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How Chain Saws Work

The Magneto

The magneto creates the electrical charge needed to fire the spark plug, and the spark plug creates the spark inside the combustion chamber to ignite the gasoline (see How Two-stroke Engines Work for details). The job of the magneto is to create a surge of high voltage (between 10,000 and 20,000 volts) at just the right moment during each revolution of the crankshaft. This voltage arcs across the tip of the spark plug to ignite the gasoline.

The magneto is the white block in the following photo:

The idea behind a magneto is simple. It is basically an electrical generator that has been tuned to create a periodic high-voltage pulse rather than continuous current.

An electrical generator (or a magneto) is the reverse of an electromagnet. In an electromagnet, there is a coil of wire around an iron bar (the armature). When you apply current to the electromagnet's coil (with a battery, for instance), the coil creates a magnetic field in the armature. In a generator, you reverse the process: You move a magnet past the armature to create electric current in the coil.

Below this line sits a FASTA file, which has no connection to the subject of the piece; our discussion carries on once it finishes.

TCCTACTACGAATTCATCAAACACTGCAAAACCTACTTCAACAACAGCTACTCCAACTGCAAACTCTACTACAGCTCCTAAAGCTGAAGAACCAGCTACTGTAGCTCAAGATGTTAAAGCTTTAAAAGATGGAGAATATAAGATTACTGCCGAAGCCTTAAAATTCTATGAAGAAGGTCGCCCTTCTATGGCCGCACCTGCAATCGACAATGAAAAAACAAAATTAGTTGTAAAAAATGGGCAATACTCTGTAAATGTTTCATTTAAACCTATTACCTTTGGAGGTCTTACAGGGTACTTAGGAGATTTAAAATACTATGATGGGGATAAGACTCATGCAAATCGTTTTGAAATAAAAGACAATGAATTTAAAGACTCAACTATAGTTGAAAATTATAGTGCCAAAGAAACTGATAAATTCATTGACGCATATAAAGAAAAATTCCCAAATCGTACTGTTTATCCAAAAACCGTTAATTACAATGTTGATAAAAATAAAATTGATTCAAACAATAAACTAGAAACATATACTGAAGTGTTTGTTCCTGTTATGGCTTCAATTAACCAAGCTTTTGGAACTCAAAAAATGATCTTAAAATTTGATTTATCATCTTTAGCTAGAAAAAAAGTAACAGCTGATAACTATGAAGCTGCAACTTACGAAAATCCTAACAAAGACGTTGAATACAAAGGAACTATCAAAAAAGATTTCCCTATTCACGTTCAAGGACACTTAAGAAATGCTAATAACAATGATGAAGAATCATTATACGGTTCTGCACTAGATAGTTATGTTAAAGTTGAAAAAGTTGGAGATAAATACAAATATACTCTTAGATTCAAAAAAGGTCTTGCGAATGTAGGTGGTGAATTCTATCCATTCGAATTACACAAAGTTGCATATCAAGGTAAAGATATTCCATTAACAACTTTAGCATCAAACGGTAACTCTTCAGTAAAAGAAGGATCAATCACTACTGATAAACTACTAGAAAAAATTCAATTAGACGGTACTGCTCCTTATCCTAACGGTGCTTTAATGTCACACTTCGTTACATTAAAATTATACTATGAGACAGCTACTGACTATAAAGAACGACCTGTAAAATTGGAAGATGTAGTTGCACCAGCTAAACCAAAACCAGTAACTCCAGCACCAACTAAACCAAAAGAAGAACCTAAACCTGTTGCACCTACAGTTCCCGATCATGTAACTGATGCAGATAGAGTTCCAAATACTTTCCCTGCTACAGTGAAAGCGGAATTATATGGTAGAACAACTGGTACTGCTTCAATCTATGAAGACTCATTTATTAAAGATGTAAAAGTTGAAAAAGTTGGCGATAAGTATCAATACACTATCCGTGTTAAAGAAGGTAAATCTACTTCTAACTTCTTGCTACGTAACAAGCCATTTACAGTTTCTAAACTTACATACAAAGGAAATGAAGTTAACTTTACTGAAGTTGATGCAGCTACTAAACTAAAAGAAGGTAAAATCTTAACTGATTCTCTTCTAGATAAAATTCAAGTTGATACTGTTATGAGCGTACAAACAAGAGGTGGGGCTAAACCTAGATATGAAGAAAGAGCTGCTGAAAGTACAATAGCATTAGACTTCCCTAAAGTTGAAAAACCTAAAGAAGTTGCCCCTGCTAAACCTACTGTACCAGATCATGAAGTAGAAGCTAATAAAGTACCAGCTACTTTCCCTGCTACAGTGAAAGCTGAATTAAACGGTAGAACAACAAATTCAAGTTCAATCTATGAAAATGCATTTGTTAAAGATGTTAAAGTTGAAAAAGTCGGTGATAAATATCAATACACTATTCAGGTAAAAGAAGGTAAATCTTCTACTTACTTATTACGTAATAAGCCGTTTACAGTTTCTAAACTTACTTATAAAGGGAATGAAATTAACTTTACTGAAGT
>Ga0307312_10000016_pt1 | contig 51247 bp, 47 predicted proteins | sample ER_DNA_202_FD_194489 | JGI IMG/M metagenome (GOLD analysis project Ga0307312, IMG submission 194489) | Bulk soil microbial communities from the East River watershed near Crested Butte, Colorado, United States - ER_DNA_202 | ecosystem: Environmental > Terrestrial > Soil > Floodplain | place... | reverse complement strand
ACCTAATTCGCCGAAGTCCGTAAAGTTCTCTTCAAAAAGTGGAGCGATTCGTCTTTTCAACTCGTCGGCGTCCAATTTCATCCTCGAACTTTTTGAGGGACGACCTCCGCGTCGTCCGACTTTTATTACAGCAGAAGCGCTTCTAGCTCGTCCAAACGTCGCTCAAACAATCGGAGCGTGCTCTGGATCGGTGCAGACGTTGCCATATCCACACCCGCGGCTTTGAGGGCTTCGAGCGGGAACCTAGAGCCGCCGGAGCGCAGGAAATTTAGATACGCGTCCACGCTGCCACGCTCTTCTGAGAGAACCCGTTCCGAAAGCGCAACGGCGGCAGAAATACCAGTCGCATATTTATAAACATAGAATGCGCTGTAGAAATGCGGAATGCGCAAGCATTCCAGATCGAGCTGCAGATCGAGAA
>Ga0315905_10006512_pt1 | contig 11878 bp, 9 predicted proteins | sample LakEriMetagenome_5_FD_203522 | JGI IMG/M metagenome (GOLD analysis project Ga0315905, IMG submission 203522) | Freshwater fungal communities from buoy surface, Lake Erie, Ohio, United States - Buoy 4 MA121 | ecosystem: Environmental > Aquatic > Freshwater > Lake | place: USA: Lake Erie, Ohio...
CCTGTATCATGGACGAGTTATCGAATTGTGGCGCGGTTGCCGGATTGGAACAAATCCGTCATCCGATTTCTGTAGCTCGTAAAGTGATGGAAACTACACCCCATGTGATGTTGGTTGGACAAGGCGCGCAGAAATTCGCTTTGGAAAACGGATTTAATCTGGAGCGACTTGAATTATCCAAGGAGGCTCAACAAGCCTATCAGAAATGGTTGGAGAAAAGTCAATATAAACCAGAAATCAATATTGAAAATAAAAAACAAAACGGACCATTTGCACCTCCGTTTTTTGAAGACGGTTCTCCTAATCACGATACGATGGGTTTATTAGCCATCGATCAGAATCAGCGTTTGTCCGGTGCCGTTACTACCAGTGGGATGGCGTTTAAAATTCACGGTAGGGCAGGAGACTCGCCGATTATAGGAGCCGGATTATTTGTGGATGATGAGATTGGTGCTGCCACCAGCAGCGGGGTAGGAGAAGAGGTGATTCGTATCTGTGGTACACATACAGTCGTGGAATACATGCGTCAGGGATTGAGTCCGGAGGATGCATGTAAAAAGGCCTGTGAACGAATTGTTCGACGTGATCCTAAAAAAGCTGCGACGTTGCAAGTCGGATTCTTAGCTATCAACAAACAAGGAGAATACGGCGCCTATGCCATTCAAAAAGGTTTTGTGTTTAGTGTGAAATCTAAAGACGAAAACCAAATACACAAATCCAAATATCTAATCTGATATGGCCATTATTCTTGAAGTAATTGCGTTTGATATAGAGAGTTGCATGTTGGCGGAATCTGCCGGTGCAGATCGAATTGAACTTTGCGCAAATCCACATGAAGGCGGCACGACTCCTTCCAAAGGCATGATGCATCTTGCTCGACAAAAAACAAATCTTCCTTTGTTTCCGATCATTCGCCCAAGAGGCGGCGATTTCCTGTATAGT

This magneto consists of five parts:

  • An armature (In this magneto, the armature is shaped like a capital "U." The two ends of the U point toward the flywheel.)
  • A primary coil of perhaps 200 turns of thick wire wrapped around one leg of the U
  • A secondary coil of perhaps 20,000 turns of very thin wire wrapped around the primary coil
  • A simple electronic control unit that commonly goes by the name "electronic ignition"
  • A pair of strong permanent magnets embedded in the flywheel

You can see the two magnets in the following photo:

When the magnets fly past the U-shaped armature, they induce a magnetic field in the armature. This field induces a small amount of current in the primary and secondary coil. What we need, however, is extremely high voltage. Therefore, as the magnetic field in the armature reaches its maximum, a switch in the electronic control unit opens. This switch breaks the flow of current through the primary coil and causes a voltage spike (of perhaps 200 volts). The secondary coil, having 100 times more turns than the primary coil, amplifies this voltage to approximately 20,000 volts, and this voltage feeds to the spark plug.